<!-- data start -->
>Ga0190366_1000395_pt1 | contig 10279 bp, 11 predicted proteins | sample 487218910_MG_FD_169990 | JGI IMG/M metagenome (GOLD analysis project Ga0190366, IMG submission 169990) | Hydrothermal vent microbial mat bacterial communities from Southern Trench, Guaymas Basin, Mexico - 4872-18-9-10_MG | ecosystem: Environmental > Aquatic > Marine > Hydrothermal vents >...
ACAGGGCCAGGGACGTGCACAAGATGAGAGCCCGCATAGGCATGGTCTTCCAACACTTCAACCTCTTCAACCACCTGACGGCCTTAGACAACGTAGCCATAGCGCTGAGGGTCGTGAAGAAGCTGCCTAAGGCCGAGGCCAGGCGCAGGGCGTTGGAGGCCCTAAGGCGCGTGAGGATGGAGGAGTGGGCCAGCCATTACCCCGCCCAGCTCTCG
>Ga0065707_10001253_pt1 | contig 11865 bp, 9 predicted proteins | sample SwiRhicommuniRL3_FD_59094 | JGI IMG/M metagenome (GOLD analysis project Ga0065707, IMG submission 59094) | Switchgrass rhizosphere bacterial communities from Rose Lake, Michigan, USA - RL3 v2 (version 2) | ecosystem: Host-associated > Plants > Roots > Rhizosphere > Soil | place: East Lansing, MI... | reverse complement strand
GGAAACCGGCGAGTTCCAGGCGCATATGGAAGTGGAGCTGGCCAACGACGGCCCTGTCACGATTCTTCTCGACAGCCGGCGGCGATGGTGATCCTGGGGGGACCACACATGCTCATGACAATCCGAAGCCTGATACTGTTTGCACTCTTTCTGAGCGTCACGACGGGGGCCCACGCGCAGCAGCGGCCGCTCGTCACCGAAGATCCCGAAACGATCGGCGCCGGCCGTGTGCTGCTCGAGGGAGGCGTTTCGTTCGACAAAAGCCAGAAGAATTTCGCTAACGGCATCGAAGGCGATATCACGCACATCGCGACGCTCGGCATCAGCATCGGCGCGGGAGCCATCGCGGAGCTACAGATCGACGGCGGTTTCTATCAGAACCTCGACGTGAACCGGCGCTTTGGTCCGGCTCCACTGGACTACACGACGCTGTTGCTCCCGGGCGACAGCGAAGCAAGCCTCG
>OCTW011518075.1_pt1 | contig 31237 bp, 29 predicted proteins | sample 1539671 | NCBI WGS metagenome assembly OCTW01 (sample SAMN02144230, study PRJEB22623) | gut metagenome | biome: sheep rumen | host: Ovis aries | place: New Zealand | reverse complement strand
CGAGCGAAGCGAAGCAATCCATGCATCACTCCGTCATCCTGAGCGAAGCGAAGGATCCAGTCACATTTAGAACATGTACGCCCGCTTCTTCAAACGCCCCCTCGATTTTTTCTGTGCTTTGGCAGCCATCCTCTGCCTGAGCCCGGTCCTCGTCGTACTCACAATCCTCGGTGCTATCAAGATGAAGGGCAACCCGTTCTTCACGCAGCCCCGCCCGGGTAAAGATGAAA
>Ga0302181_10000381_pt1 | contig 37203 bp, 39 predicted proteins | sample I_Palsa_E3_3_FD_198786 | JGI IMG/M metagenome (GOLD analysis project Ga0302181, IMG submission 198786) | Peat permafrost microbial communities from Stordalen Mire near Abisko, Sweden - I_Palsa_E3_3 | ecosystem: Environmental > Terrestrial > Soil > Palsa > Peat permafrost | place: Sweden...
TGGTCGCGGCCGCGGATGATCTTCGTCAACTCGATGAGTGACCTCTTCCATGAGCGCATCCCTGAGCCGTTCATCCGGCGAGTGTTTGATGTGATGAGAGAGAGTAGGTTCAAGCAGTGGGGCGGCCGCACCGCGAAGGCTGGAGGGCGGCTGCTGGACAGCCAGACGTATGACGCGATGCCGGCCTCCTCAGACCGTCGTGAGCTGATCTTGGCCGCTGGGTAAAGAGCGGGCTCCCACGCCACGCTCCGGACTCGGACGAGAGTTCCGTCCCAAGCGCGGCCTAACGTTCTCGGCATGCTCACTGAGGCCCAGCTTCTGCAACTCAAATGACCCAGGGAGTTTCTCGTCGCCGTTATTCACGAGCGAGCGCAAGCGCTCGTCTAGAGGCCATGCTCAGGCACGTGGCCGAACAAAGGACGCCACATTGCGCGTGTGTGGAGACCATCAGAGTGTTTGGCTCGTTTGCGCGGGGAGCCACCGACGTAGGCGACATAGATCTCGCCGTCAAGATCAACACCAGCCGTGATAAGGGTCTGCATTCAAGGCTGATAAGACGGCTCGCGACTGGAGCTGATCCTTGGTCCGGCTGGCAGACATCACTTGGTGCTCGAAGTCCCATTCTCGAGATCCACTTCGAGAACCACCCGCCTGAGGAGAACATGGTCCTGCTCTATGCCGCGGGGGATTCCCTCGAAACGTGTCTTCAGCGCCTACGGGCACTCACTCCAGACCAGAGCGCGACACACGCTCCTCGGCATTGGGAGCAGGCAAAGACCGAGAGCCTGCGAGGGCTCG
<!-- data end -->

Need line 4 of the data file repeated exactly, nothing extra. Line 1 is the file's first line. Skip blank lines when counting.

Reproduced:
GGAAACCGGCGAGTTCCAGGCGCATATGGAAGTGGAGCTGGCCAACGACGGCCCTGTCACGATTCTTCTCGACAGCCGGCGGCGATGGTGATCCTGGGGGGACCACACATGCTCATGACAATCCGAAGCCTGATACTGTTTGCACTCTTTCTGAGCGTCACGACGGGGGCCCACGCGCAGCAGCGGCCGCTCGTCACCGAAGATCCCGAAACGATCGGCGCCGGCCGTGTGCTGCTCGAGGGAGGCGTTTCGTTCGACAAAAGCCAGAAGAATTTCGCTAACGGCATCGAAGGCGATATCACGCACATCGCGACGCTCGGCATCAGCATCGGCGCGGGAGCCATCGCGGAGCTACAGATCGACGGCGGTTTCTATCAGAACCTCGACGTGAACCGGCGCTTTGGTCCGGCTCCACTGGACTACACGACGCTGTTGCTCCCGGGCGACAGCGAAGCAAGCCTCG